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United States Privacy Digest | Notes from the IAPP Editorial Director, April 2, 2021 Related reading: A view from DC: White House preps a 'bridge' to AI regulation



Dear readers,

As the COVID-19 vaccination continues to roll out across the country and with spring upon us, I do feel a sense of optimism, though navigating the varying sign-ups for my place in the vaccination line is somewhat torturous. It's like the closer I get to the finish line, the more impatient I've become. If you haven't yet received your jab, here's hoping your appointment is right around the corner. 

There's also a growing sense of optimism around prospects for a federal privacy law. At an event held by The Wall Street Journal this week, Rep. Jerry McNerney, D-Calif., who sits on the House Energy and Commerce Committee — a committee that helps oversee privacy policy in Congress — said bipartisan legislation is possible this year. "I think people on both sides of the aisle, they'll want to see something done," he said. "I think there's a real interest in making sure that this happens this year." 

To help level-set the prospects of a federal law, Wilmer Hale's Kirk Nahra highlighted six things to watch out for as the federal privacy debate evolves. As he points out in his cogent piece for Privacy Perspectives, we've seen potential tipping points before — from massive data breaches and other privacy-related scandals — only to see baseline legislation fizzle out. However, as Nahra points out, "One path may be through simplicity. I can see a 'simple' law, one that needs to address the topics of preemption and a private cause of action through legislation, but that leaves the rest of the tricky issues to regulation. That's one of the lessons of the HIPAA rules — where the law only defined who was covered by the rules and HHS had to draft everything else from scratch."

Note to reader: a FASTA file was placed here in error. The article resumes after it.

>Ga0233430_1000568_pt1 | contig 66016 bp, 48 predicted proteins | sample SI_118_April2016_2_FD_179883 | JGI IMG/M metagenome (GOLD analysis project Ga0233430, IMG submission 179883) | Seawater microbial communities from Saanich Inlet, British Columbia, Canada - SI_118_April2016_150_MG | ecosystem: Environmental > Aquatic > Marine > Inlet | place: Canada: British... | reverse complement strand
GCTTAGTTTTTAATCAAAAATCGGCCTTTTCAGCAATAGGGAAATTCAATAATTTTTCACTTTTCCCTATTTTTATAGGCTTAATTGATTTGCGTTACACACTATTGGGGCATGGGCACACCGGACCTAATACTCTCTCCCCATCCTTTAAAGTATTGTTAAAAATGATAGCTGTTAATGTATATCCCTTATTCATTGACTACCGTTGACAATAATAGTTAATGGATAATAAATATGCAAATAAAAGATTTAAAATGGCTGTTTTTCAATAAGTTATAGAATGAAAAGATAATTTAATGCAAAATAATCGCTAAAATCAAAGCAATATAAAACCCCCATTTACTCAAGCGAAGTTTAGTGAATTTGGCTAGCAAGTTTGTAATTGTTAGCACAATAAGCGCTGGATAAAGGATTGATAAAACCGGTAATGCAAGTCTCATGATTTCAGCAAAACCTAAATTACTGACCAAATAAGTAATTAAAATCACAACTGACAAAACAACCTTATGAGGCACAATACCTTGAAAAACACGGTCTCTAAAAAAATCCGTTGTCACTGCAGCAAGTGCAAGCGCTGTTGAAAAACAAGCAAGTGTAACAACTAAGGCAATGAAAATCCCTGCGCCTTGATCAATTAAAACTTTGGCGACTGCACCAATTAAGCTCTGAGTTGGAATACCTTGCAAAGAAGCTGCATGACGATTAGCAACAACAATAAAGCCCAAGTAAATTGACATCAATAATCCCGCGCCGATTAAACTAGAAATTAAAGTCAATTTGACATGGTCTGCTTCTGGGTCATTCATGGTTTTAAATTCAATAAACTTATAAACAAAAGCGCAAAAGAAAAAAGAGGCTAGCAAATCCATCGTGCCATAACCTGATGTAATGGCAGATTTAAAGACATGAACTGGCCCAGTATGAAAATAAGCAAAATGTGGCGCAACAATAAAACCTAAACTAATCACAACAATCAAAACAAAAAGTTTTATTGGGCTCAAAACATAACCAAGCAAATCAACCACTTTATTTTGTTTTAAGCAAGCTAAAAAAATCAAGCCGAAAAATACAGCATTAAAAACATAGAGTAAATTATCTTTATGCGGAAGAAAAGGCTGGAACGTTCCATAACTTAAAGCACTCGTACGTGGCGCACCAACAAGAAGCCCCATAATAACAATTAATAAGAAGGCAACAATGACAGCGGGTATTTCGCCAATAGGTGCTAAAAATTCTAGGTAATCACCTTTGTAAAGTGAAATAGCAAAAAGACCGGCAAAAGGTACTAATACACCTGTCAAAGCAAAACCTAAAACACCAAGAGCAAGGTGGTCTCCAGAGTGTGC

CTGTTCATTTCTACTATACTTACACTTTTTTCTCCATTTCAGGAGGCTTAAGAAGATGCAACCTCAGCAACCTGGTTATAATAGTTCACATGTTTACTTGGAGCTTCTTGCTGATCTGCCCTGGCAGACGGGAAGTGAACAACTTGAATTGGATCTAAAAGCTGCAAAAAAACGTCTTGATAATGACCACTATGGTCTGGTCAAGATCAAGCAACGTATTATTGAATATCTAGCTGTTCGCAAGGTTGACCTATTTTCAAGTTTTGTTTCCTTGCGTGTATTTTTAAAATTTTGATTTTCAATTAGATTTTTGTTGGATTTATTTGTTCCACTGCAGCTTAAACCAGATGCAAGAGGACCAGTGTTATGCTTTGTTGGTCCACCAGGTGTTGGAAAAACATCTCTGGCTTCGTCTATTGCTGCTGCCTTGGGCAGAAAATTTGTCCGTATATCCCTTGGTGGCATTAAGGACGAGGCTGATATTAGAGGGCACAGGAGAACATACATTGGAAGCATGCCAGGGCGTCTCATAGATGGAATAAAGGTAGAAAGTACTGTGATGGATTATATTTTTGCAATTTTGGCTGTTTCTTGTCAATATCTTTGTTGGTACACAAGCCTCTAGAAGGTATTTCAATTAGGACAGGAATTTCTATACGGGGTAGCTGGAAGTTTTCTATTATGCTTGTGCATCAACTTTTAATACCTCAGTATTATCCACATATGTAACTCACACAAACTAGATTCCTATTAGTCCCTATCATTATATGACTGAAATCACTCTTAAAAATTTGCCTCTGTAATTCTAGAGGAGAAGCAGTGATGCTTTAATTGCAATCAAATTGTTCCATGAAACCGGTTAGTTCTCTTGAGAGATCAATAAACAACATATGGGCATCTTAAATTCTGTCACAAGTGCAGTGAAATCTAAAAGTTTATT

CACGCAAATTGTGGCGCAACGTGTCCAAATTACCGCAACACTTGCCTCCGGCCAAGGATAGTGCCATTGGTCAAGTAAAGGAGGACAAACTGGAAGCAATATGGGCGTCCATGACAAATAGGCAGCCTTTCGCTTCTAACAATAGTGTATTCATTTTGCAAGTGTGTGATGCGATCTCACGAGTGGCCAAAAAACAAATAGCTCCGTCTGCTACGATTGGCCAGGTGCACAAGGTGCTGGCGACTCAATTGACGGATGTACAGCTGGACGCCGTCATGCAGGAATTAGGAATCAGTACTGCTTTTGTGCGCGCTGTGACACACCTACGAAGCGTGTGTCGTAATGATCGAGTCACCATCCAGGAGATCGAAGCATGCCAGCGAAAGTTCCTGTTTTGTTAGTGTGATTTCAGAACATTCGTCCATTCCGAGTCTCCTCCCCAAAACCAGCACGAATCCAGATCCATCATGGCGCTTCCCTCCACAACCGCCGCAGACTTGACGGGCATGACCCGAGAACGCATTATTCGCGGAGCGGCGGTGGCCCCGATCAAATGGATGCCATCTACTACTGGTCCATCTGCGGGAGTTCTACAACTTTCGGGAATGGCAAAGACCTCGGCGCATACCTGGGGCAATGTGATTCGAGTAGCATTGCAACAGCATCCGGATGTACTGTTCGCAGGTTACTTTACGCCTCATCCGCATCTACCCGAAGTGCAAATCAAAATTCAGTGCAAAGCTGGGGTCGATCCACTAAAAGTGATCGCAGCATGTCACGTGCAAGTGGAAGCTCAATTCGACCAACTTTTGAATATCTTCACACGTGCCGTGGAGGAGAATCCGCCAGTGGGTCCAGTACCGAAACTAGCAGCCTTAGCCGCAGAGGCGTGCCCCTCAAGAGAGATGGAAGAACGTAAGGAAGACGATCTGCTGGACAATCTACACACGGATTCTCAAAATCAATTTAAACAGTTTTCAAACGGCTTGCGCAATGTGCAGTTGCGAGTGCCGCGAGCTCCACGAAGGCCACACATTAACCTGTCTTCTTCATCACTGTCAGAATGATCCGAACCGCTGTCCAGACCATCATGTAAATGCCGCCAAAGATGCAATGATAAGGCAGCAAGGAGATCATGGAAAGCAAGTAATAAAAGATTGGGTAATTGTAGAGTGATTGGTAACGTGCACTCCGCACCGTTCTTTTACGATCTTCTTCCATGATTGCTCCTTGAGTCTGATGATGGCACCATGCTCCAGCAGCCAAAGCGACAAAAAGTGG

At the same time, states are busy hashing out prospective privacy laws. Lawmakers and stakeholders in Washington were busy this last week shepherding the Washington Privacy Act through the House. Our own Jennifer Bryant reported on the WPA's developments. The House Civil Rights & Judiciary Committee approved an amended version of the WPA that would add a limited private right of action, and just yesterday in the face of industry pushback, the House Appropriations Committee moved the amended WPA bill forward. 

Though Oklahoma's proposed bill, House Bill 1602, faces an uphill battle for passage, other states, including Alaska and Colorado, have proposed bills in their respective states. In fact, Gov. Mike Dunleavy, R-Alaska, introduced the Consumer Data Privacy Act in separate bills in each of the chambers: Senate Bill 116 and HB 159.

Clearly, there's lots of developments ahead, but in the meantime, with baseball, warmer weather and tens of millions of doses of the COVID-19 vaccines making their way across the country, there are plenty of things to feel optimistic about. 


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